An Analysis of the WannaCry Ransomware Outbreak

Charles McFarland was a coauthor of this blog.

Over the course of Friday, May 12 we received multiple reports of organizations across multiple verticals being victim to a ransomware attack. By Friday afternoon, McAfee’s Global Threat Intelligence system was updated to identify all known WannaCry samples and the company had delivered DAT signature updates to all its customers. But the wave of attacks ranks as one of the more notable cyber events in history.

Once infected, the encrypted files contain the file extension .WNCRYT. Victims’ computers then proceed to display the following message with a demand for $300 to decrypt the files.


Exploit MS17-010:

The malware is using the MS17-010 exploit to distribute itself. This is a SMB vulnerability with remote code execution options. Details at . Exploit code is available on multiple sites, including this example:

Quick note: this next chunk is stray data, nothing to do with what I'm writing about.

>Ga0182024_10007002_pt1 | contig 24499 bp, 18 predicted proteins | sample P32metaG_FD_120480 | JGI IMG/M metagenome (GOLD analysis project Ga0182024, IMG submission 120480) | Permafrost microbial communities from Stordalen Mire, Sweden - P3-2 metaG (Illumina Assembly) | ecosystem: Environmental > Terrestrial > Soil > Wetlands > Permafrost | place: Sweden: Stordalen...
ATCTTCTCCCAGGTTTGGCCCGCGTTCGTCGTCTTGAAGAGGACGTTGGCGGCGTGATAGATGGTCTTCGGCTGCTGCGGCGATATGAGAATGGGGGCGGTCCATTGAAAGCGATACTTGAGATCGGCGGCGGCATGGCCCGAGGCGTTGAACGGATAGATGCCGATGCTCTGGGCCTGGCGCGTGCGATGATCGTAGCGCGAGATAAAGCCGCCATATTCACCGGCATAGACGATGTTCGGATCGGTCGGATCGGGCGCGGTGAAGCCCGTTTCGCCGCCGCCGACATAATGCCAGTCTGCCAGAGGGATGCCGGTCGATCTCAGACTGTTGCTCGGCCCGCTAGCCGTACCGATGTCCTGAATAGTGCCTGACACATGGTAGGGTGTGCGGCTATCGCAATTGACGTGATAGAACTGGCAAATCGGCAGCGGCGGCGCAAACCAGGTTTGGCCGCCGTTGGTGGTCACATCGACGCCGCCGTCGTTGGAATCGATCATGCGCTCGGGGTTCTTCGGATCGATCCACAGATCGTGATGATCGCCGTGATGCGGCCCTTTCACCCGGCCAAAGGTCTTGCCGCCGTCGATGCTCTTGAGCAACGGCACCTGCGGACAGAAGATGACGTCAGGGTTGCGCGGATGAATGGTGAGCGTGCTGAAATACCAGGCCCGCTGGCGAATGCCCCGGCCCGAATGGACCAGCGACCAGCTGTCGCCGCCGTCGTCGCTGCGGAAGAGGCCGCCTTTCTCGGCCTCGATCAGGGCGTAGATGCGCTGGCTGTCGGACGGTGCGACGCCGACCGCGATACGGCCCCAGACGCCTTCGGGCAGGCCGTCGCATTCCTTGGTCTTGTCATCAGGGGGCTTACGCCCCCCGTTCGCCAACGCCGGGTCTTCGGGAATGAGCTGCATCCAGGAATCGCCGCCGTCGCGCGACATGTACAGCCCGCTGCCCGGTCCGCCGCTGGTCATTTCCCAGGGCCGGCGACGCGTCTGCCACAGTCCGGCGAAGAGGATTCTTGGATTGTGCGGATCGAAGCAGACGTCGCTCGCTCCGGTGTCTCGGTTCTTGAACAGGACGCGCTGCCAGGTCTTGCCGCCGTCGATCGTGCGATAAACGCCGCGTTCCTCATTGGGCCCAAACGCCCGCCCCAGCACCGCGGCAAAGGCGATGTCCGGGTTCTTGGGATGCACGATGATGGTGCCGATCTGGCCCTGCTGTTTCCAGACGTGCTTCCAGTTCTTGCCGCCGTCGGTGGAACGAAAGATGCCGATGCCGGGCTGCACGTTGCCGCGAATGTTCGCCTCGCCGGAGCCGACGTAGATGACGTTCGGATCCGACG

This exploit is also known as the Equation Group’s ETERNALBLUE exploit, part of the FuzzBunch toolkit released by Shadow Brokers a couple of weeks ago.

With MS17-010, the attacker can use just one exploit to get remote access with system privileges, meaning both steps (Remote Code Execution +Local Privilege Escalation combined) use just one bug in the SMB protocol. Analyzing the exploit code in Metasploit, a popular hacking tool, we see the exploit uses KI_USER_SHARED_DATA, which has a fixed memory address (0xffdff000 on 32-bit Windows) to copy the payload and transfer control to it later.

By remotely gaining control over a victim’s PC with system privileges without any user action, the attacker can spray this malware in the local network by having control over one system inside this network (gaining control over all systems that are not fixed and are affected by this vulnerability), and that one system will spread the ransomware to all vulnerable Windows systems not patched for MS17-010.